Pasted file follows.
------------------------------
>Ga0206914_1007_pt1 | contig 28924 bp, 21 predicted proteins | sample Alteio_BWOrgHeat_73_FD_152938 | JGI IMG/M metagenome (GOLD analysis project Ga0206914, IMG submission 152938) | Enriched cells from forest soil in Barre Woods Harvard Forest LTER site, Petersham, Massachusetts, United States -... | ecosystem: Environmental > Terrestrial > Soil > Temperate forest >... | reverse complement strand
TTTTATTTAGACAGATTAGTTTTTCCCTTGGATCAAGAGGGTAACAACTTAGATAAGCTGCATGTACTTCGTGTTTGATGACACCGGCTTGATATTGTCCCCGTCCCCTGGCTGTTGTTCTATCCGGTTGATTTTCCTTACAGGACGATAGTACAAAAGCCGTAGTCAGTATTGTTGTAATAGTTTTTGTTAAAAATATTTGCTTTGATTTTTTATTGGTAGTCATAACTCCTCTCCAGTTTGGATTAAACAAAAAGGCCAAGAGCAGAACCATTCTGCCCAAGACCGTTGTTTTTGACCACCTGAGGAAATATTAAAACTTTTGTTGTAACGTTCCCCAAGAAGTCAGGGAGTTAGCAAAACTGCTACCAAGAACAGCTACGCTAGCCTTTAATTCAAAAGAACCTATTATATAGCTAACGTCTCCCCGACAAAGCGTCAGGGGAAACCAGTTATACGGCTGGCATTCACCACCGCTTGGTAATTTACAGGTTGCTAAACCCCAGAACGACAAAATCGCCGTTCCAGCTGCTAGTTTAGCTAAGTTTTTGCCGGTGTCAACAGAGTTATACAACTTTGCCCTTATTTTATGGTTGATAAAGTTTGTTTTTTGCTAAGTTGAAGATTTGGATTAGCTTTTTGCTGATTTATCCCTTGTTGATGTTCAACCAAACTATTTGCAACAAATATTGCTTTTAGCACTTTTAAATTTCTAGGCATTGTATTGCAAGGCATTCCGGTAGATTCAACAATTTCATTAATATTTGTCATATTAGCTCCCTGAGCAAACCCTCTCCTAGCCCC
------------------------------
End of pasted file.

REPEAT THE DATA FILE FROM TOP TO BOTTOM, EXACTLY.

>Ga0206914_1007_pt1 | contig 28924 bp, 21 predicted proteins | sample Alteio_BWOrgHeat_73_FD_152938 | JGI IMG/M metagenome (GOLD analysis project Ga0206914, IMG submission 152938) | Enriched cells from forest soil in Barre Woods Harvard Forest LTER site, Petersham, Massachusetts, United States -... | ecosystem: Environmental > Terrestrial > Soil > Temperate forest >... | reverse complement strand
TTTTATTTAGACAGATTAGTTTTTCCCTTGGATCAAGAGGGTAACAACTTAGATAAGCTGCATGTACTTCGTGTTTGATGACACCGGCTTGATATTGTCCCCGTCCCCTGGCTGTTGTTCTATCCGGTTGATTTTCCTTACAGGACGATAGTACAAAAGCCGTAGTCAGTATTGTTGTAATAGTTTTTGTTAAAAATATTTGCTTTGATTTTTTATTGGTAGTCATAACTCCTCTCCAGTTTGGATTAAACAAAAAGGCCAAGAGCAGAACCATTCTGCCCAAGACCGTTGTTTTTGACCACCTGAGGAAATATTAAAACTTTTGTTGTAACGTTCCCCAAGAAGTCAGGGAGTTAGCAAAACTGCTACCAAGAACAGCTACGCTAGCCTTTAATTCAAAAGAACCTATTATATAGCTAACGTCTCCCCGACAAAGCGTCAGGGGAAACCAGTTATACGGCTGGCATTCACCACCGCTTGGTAATTTACAGGTTGCTAAACCCCAGAACGACAAAATCGCCGTTCCAGCTGCTAGTTTAGCTAAGTTTTTGCCGGTGTCAACAGAGTTATACAACTTTGCCCTTATTTTATGGTTGATAAAGTTTGTTTTTTGCTAAGTTGAAGATTTGGATTAGCTTTTTGCTGATTTATCCCTTGTTGATGTTCAACCAAACTATTTGCAACAAATATTGCTTTTAGCACTTTTAAATTTCTAGGCATTGTATTGCAAGGCATTCCGGTAGATTCAACAATTTCATTAATATTTGTCATATTAGCTCCCTGAGCAAACCCTCTCCTAGCCCC